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Uladzimir Kudzinau: Russia to lose referendum in Crimea 5

14:55, — Politics

Uladzimir Kudzinau: Russia to lose referendum in Crimea

A former member of the Supreme Council of the 13th Convocation lives in Crimea and thinks the peninsula will remain in Ukraine.

He said it to Radio Svaboda in an interview.

Mr Uladzimir, are calls to separate Crimea from Ukraine popular on the peninsula?

There was a rally on Nakhimov Square in Sevastopol. Among the calls were proposals to make Sevastopol a part of Russia. The rally gathered 20,000-25,000 people. But Sevastopol's population is 400,000 people, so only a part of them came to the rally. The most objective thing is holding a national referendum on the peninsula's status to prevent quarrels about who owns the city Russia or Ukraine. In my view, the most reasonable thing is to make the city a free economic zone so that all people Ukrainians, Belarusians, Russians and Europeans could visit it freely. Some will go there on holiday, some will make investments. I think both the Ukrainian and Russian authorities should solve the situation together. I understand that Russia is afraid of reviewing the Kharkiv Accords on the Russian Fleet. Historically, Sevastopol is the city of the Russian military glory, so Russia pays much attention to Sevastopol and Crimea.

We are speaking about public moods in Sevastopol, but Crimea is not only Sevastopol.

Seventy percent of Sevastopol's population are Russian-speaking. About 70 percent of the city residents will vote for Sevastopol as a part of Russia if the referendum is held. It's objective.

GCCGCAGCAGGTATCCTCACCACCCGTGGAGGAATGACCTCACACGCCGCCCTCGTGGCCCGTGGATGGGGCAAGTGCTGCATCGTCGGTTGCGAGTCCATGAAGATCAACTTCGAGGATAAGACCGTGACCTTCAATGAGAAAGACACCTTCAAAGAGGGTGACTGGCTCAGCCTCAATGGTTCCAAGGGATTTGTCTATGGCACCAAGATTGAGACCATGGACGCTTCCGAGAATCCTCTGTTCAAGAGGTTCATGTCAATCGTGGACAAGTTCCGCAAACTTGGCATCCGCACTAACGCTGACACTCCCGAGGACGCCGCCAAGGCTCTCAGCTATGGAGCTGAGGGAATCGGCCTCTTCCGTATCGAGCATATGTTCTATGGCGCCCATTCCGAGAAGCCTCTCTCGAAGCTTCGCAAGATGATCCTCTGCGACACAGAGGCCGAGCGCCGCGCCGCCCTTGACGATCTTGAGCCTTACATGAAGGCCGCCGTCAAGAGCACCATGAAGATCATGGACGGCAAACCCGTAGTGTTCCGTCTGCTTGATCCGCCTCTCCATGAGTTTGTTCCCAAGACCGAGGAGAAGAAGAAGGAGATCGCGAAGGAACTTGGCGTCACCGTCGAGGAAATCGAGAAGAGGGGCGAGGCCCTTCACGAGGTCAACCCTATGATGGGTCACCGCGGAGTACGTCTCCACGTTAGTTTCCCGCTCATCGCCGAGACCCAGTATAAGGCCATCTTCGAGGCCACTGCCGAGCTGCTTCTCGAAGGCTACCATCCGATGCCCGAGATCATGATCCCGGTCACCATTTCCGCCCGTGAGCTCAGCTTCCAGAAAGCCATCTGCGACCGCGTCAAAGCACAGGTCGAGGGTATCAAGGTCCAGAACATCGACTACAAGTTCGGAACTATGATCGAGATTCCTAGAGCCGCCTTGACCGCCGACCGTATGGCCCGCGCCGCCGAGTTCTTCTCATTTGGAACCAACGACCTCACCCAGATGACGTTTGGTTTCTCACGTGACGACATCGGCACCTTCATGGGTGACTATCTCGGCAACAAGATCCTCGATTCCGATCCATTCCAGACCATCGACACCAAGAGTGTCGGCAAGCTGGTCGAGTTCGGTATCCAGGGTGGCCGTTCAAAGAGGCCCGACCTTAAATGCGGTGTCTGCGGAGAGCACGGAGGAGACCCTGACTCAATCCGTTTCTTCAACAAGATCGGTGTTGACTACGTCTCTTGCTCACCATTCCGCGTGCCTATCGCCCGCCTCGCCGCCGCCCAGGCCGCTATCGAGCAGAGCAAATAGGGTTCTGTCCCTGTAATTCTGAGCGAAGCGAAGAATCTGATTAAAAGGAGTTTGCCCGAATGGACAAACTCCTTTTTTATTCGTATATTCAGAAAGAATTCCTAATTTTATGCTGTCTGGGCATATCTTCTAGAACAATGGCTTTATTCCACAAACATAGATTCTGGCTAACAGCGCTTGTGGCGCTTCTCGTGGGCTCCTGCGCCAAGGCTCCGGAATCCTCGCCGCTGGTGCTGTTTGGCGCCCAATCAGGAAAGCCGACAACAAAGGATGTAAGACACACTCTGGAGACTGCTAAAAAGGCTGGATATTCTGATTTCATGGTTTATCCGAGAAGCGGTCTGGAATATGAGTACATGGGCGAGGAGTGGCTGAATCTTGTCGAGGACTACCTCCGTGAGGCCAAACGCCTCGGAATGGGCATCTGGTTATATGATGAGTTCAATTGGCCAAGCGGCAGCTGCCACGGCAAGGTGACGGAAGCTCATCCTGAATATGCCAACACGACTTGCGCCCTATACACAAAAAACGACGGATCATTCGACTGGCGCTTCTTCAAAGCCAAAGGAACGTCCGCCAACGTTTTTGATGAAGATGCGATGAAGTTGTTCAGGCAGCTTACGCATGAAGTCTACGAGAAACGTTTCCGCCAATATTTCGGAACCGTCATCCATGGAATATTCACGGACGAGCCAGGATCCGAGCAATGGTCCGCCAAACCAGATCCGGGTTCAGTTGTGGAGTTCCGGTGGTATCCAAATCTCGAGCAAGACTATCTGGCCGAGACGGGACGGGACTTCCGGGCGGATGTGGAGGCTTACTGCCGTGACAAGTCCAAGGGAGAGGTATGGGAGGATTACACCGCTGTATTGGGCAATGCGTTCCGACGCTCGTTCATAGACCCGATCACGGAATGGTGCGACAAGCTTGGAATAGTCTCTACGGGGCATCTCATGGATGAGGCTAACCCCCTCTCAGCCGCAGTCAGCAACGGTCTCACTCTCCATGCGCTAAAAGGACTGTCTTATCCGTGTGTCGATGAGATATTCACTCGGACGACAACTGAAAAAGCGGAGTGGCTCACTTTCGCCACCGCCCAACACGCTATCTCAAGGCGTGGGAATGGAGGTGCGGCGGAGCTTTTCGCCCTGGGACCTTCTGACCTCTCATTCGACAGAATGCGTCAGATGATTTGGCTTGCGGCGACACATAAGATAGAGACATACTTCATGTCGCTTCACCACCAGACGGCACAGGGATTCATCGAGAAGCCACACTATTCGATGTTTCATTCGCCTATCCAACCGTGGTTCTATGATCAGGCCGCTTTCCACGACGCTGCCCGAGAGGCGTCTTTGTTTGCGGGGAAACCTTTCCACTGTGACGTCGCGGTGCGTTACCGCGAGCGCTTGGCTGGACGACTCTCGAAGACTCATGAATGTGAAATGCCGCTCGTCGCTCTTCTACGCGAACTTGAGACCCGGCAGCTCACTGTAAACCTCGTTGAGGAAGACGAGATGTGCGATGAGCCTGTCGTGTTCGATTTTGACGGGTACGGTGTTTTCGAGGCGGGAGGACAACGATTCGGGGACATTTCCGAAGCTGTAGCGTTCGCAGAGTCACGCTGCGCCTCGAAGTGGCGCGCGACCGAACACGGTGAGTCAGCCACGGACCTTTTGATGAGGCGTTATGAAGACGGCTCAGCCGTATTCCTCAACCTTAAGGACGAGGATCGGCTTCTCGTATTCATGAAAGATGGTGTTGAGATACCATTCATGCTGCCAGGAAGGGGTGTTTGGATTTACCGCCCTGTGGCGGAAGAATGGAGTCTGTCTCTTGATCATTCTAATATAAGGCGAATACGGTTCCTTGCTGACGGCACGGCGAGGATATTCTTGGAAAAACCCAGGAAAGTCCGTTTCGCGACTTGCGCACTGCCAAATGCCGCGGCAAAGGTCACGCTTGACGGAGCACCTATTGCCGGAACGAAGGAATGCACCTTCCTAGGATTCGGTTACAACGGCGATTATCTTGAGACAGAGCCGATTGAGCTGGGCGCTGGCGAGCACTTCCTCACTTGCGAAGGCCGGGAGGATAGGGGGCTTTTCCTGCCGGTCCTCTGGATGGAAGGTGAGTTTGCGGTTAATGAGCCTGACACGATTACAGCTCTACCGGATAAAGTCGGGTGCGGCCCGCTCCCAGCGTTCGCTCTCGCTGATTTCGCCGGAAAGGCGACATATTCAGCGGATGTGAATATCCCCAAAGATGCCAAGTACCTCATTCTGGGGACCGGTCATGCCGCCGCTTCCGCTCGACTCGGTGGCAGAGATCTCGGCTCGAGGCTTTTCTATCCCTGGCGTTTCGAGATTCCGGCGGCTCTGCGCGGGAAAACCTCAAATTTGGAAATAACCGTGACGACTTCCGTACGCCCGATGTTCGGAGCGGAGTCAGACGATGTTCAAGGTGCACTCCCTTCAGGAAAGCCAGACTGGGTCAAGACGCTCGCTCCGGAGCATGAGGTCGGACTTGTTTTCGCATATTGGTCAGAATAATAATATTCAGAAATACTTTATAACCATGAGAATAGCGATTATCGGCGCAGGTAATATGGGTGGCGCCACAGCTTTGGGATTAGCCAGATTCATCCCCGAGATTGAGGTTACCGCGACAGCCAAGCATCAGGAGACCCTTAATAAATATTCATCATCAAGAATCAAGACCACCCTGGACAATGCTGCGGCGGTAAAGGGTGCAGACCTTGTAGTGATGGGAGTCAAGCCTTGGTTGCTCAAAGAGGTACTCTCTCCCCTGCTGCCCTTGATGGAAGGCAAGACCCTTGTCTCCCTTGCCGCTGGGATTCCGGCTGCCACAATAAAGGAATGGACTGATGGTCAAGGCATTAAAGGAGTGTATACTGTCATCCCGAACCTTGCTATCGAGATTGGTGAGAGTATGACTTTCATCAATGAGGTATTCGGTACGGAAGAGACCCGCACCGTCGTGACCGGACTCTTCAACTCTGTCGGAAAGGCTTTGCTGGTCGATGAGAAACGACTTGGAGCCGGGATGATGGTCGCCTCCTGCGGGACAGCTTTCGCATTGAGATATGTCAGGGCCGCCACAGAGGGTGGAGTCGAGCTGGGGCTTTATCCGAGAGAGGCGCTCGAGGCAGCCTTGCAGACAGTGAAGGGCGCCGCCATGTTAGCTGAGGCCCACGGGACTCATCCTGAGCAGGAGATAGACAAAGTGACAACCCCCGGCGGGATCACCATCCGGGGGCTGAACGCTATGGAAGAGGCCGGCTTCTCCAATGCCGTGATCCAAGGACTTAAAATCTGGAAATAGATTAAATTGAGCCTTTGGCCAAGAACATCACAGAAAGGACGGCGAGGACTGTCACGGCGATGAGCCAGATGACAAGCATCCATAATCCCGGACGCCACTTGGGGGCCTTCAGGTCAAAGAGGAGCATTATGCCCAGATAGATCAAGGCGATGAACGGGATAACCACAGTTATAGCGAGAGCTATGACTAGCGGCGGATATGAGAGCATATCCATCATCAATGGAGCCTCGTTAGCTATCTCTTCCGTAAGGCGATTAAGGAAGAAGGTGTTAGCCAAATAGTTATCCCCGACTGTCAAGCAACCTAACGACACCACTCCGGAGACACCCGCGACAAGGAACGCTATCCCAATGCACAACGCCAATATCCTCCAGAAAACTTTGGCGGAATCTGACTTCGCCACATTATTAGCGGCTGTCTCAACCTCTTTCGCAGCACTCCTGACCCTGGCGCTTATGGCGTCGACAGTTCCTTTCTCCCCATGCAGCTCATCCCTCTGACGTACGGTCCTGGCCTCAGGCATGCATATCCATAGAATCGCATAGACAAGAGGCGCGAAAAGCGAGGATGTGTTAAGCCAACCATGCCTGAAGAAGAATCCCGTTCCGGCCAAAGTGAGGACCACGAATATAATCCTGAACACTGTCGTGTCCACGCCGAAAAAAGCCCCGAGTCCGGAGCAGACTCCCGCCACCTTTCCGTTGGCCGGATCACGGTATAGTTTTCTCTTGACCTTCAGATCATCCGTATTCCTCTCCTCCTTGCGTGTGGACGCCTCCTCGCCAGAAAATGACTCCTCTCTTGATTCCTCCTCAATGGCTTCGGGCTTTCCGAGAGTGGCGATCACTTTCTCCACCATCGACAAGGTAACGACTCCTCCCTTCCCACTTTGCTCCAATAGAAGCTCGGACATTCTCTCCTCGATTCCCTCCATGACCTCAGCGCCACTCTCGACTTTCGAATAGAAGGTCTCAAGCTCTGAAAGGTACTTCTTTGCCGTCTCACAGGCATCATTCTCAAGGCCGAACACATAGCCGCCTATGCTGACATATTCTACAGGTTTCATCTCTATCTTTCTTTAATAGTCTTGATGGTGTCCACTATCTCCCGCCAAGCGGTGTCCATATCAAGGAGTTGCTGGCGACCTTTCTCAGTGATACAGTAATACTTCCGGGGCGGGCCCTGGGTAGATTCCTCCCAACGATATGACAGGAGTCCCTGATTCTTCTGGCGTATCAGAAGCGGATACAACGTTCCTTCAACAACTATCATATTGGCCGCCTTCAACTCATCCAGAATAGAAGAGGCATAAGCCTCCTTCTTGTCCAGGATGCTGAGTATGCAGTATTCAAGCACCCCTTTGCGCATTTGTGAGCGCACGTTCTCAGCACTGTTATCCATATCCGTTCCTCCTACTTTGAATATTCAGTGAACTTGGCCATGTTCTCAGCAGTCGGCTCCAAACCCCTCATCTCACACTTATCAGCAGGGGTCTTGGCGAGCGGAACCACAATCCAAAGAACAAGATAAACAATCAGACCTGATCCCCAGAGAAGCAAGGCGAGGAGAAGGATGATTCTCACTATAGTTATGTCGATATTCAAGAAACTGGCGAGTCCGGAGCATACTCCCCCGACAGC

That's right, but Crimea is larger than Sevastopol. When Russian politicians speak about the situation of Crimea, they mean the whole peninsula, not only Sevastopol. As a former politician, a member of Belarus's Supreme Council and a local resident, what is the probability that the whole Crimean peninsula may join Russia? Is it possible? Are these moods popular in Crimea?

I don't think it's possible. About 2.2-2.3 million people live on the Crimean peninsula. Twenty percent of them are Crimean Tatars, about 30 percent are ethnic Ukrainians, about 5 percent are Belarusians, so the ratio of other nationalities and Russians is 60 to 40. About 40% may support the idea of giving Crimea to the Russian Federation. It seems that certain politicians in Simferopol want a referendum to vote on three issues: Crimea as a part of Ukraine, Crimea as a part of Russia or Crimea as a free autonomic territory, a separate state. I think none of the options can collect 50 percent of votes.

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